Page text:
Georgian Caucasian Sheepdog - Nagazi
Considered to be the real Caucasian Ovcharka or at least its key progenitor by its fanciers, the Tushetian Nagazi is an ancient working breed from Georgia. Although the best representatives of the Caucasian Shepherd are said to come from Georgia, there is a difference between the Nagazi type and the Nagazi breed. This breed served as the foundation block for the establishment of the Russian Kavkaskaya Ovtcharka after the 2nd World War, but has remained both unchanged in its home region and unknown outside Georgia. The Tushetian Nagazi is related to the dogs of Armenia, Azerbaijan and Turkey, as well as to other types native to the Caucasian region, such as the Severno-Kavkaski Volkodav, but is believed to be a completely natural breed and an ancestor of many other Molossers. There are local varieties of the breed in Georgia, but the greatest value is placed on dogs from the Tusheti region. The Georgian Caucasian Sheepdog is now fully standardized and rightfully recognized as a separate breed in its native land, but generally ignored in Russia and other countries.
A rugged and resilient worker, the breed was also employed as a fierce wardog in the past, although its main duties have traditionally been protecting livestock and guarding its master's property, but when compared to the Caucasian Ovcharka, the Nagazi isn't as visually appealing or impressive, due to its relatively small size and lighter physical built. However, this is a serious dog and an effective defender from predators, valued for its speed, agility and most of all, its great courage and intelligence. In some aspects, it is closer to the Sarplaninac and the North-Caucasian Volkodav than to the modern Russian and European Caucasian Ovcharkas, both in appearance and in temperament. The smaller size is explained by some as being a result of centuries of poor diet, but seing how Nagazis are well-loved and cared for by the Tushetian tribes and other villagers in Georgia, it is more likely that the breed developed naturally in accordance to its environment. Larger and heavier dogs simply wouldn't be as athletic and as superbly suited for the life in the harsh climates and terrains of the Georgian mountains as the pure Tushetian Nagazi is, but the size of the predators should also be taken into account, since bears and wolves in Georgia are quite smaller than those found in other regions of former Soviet Union.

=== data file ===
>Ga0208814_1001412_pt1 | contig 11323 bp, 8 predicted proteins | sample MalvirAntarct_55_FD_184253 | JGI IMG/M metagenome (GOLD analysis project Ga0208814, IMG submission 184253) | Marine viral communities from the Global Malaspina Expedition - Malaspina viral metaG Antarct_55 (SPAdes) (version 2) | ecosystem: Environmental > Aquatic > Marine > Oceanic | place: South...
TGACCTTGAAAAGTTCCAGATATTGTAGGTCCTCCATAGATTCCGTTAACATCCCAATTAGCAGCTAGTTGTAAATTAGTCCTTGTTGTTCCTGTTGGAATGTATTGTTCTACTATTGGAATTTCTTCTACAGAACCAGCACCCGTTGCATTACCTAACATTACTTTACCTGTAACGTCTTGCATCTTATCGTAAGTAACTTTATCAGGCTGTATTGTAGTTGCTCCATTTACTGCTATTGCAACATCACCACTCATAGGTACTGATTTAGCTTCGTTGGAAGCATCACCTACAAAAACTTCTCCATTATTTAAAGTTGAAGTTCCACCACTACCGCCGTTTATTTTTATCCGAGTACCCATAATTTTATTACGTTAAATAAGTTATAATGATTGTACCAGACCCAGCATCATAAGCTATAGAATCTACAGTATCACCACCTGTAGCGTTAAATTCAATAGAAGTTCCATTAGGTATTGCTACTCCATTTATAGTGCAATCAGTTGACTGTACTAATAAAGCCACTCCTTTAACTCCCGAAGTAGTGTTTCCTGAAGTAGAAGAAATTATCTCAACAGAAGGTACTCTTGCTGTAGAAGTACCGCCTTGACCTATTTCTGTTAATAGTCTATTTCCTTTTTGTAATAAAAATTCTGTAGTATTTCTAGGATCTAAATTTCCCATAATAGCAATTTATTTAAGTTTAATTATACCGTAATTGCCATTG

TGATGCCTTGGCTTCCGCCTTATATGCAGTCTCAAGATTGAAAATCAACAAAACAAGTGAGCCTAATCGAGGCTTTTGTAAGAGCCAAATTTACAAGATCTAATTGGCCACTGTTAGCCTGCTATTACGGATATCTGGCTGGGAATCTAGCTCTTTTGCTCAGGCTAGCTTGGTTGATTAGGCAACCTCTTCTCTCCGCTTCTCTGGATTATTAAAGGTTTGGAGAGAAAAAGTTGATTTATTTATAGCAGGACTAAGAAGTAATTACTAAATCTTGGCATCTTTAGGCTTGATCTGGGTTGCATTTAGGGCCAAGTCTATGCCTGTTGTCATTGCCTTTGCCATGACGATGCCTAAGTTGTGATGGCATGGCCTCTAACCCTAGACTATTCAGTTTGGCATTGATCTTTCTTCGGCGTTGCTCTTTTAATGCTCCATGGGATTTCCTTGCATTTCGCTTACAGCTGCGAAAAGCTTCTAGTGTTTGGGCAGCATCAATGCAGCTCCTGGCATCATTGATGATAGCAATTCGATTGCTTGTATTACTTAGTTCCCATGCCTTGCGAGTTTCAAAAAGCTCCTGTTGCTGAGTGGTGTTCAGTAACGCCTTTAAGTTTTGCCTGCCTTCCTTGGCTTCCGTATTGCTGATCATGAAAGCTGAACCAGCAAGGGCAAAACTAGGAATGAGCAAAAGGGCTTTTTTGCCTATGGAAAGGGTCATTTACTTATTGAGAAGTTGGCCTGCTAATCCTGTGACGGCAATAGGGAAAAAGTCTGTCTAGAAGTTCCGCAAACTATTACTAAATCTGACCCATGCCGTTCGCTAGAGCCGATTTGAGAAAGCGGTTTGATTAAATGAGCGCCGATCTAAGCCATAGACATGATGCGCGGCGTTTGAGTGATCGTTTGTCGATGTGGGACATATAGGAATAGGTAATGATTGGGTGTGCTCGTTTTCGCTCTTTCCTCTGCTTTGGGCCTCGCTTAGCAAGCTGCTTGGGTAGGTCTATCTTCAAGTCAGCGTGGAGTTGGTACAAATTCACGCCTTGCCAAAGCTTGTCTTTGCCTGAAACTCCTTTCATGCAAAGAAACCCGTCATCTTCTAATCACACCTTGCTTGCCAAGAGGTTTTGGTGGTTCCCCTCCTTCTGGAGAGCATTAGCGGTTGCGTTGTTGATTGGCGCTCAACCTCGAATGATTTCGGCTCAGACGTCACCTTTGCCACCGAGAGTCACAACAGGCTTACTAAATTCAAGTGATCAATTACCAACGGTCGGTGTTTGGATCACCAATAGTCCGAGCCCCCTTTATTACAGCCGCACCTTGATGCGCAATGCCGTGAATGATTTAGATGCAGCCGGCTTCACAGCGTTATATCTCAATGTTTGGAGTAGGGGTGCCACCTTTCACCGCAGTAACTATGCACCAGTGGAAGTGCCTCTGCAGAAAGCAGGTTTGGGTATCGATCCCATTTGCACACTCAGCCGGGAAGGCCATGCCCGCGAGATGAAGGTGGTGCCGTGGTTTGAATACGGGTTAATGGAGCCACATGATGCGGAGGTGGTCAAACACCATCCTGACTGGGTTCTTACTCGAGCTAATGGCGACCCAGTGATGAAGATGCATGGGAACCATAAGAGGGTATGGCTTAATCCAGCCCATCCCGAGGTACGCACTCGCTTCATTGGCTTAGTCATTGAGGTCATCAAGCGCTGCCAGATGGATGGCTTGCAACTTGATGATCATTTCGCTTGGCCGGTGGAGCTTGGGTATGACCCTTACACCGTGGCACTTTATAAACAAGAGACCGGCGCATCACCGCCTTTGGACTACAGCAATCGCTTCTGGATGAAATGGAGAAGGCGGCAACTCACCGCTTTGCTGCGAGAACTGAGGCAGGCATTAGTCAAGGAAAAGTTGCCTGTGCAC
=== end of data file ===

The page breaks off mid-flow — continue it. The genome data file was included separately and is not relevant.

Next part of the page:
The Tushetian Nagazi is an intuitive and dominant dog, devoted to its master and aloof with strangers, although not vicious or unreliable. When raised with sheep from early puppyhood, the Nagazi bonds with the herd and will protect them with its life. Being a contestant in local fighting tournaments, it is fairly unfriendly towards strange dogs. However, the breed has been kept in fairly large working groups since ancient times, following the pack rules of hierarchy, but never questioning the master's authority. The Georgian Nagazi is a strong and lean dog, with a straight back, deep chest and muscular body. The head is comparatively smaller and narrower than that of the modern Caucasian Shepherd Dog and is more lupoid in features, while still being powerful and substantial. The ears are set high and have traditionally been cropped, whereas the tail can be seen both docked and in its natural state.
The coat is thick and hard, medium in length and densely undercoated. Shorthaired examples are also common, whereas dogs with overly long coats aren't preferred by the breed enthusiasts. The most valued colouring is uniform white, from pearl white to ivory shades, but many other colours can be encountered in the breed, such as fawn, brown, red, grey and various bicolours. Average height is around 24 inches, although slightly taller specimens exist as well.